There’s not really a story for us behind Iguacu (Brazilian) or Iguazu (Argentinian), other than it’s spectacular. Hearing such great things about it from friends and family, it was on our list of must dos and we were not disappointed. Plus, considering it was on the border, it provided an easy and cheap way to cross from Brazil into Argentina.
Many visitors only see one side or the other – we think it’s worth seeing both – largely to get a full view of the natural wonder, but it’s also interesting on how both sides treat their respective national parks.
On the Brazilian side, there’s only one trail, which is concrete and absolutely packed with people (you often must wait in a line to take a photo from a vantage point). However, on this side, you can see the falls by helicopter – over $200 for 10 minutes (a bit of a steep price for us). On the Argentinian side, there’s multiple trails, which are wooden and raised above ground so as not to disturb the wildlife. They also don’t allow helicopter tours for the same reason.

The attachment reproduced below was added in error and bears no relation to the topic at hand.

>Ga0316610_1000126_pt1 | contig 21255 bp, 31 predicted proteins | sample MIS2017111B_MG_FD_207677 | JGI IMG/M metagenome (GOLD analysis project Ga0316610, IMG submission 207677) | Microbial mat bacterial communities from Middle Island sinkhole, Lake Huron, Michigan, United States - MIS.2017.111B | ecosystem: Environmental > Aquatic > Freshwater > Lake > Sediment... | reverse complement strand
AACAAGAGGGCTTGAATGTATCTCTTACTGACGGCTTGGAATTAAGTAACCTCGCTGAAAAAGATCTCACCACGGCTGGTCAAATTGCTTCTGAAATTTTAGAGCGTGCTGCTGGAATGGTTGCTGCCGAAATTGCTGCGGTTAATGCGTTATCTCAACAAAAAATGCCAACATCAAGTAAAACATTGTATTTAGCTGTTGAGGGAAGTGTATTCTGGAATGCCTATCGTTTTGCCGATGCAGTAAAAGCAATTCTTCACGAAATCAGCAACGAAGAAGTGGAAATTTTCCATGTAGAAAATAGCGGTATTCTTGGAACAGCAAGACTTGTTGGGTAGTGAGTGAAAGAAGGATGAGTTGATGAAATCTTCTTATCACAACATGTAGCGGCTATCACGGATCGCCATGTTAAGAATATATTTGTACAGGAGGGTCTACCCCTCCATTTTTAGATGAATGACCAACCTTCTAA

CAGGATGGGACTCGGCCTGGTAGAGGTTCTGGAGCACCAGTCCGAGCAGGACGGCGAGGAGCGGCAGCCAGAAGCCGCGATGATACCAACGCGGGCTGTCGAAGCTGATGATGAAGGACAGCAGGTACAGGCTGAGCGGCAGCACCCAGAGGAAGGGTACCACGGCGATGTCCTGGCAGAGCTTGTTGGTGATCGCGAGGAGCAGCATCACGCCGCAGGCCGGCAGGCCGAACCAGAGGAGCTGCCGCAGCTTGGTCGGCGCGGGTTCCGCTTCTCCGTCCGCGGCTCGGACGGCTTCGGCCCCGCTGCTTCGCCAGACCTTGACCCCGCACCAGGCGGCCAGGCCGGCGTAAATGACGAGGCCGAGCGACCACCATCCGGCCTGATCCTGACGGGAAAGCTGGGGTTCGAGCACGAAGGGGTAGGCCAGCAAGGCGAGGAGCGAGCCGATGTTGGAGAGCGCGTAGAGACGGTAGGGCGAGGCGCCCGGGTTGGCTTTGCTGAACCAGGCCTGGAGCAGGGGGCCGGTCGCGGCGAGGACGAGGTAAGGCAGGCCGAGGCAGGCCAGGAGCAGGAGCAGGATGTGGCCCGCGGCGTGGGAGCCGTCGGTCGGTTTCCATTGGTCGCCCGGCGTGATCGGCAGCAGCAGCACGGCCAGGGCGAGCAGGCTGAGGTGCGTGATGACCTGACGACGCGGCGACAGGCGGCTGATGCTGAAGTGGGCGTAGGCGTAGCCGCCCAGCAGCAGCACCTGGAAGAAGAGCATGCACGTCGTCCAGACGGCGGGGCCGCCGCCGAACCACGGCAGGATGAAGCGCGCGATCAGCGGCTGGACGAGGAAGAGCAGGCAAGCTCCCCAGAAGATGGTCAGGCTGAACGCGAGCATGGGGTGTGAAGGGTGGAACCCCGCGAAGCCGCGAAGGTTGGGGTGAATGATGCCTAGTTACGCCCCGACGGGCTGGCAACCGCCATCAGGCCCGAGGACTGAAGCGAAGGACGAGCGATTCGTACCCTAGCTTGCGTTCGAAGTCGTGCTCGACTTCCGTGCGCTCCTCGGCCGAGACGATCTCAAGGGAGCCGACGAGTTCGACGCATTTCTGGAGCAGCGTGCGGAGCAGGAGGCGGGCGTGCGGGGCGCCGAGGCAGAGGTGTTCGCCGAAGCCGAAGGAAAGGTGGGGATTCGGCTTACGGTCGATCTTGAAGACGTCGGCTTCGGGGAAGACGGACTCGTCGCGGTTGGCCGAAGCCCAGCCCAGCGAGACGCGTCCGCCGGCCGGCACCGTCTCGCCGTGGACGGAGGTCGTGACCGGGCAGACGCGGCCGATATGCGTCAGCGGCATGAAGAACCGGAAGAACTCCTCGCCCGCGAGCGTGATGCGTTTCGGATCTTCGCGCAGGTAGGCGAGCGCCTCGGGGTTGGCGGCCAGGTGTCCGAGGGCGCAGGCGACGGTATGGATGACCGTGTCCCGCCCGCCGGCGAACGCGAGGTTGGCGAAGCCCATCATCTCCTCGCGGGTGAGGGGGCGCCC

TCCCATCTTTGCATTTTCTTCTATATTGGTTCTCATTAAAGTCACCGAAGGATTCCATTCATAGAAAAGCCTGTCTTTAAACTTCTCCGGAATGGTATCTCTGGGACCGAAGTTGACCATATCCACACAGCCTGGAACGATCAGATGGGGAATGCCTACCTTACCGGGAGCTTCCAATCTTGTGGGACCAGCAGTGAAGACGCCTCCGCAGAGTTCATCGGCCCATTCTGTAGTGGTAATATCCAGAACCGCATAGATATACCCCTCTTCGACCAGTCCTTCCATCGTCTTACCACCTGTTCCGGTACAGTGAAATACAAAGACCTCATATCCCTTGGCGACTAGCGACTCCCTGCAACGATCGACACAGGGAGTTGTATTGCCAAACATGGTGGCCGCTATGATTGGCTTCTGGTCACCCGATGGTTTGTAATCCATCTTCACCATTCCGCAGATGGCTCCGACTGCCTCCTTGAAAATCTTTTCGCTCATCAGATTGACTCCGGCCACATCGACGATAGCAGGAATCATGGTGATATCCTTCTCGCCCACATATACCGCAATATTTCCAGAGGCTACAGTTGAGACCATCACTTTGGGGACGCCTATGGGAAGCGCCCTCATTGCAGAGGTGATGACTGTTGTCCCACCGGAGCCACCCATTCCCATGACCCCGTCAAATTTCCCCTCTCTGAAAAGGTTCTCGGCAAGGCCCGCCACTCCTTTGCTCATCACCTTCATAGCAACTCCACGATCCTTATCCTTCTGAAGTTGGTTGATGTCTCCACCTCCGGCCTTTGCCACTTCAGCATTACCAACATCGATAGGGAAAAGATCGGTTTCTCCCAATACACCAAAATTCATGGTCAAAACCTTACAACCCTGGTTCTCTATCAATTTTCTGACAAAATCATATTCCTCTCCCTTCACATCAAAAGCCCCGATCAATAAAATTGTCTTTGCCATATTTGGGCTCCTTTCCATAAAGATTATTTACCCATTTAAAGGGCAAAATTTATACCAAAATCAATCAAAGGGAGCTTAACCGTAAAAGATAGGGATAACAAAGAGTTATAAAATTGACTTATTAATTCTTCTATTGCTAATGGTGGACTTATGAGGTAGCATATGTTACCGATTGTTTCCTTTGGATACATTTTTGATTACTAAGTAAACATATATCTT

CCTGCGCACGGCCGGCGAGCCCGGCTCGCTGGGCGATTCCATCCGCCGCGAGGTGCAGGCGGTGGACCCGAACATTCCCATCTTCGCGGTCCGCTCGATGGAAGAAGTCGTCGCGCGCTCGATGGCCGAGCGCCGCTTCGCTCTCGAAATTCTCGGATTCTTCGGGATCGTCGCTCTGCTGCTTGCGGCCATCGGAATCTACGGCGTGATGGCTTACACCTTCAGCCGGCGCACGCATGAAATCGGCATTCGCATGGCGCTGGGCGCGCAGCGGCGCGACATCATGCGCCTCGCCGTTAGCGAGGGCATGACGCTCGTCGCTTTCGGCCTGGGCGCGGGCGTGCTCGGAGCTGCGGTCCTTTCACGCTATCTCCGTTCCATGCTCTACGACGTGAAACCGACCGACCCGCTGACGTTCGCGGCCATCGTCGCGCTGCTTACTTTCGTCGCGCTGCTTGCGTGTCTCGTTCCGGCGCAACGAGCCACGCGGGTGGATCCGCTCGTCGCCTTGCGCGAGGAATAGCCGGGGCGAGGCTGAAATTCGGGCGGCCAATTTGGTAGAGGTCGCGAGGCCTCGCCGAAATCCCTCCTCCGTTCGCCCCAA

Due to the number of trails, one only needs a half day to visit the Brazilian side (we spent about four hours, including the lines to enter and all the lines Jen waited in to take pictures). Whereas on the Argentinian side, you need a full day because there’s so many trails to walk.
Given the scale of trails and the very varied vantage points, we preferred the Argentinian side.
Both sides also had an interesting racoon-like animal, called the quati in Portuguese or the coati in Spanish.
Their natural habitate appears to be the National Park Snack Bar. . .
Now for the photos. . .
Oh, and on the Argentinian side, Jen took a boat ride under the falls. Erwan wasn’t allowed due to his cast and thus not having the ability to hold on with two hands. Jen loved it – she got drenched, but it was 20 minutes of pure joyous fun.
Plus, it allowed for several interesting selfies, including one where it looks like the grim reaper is coming for her. . .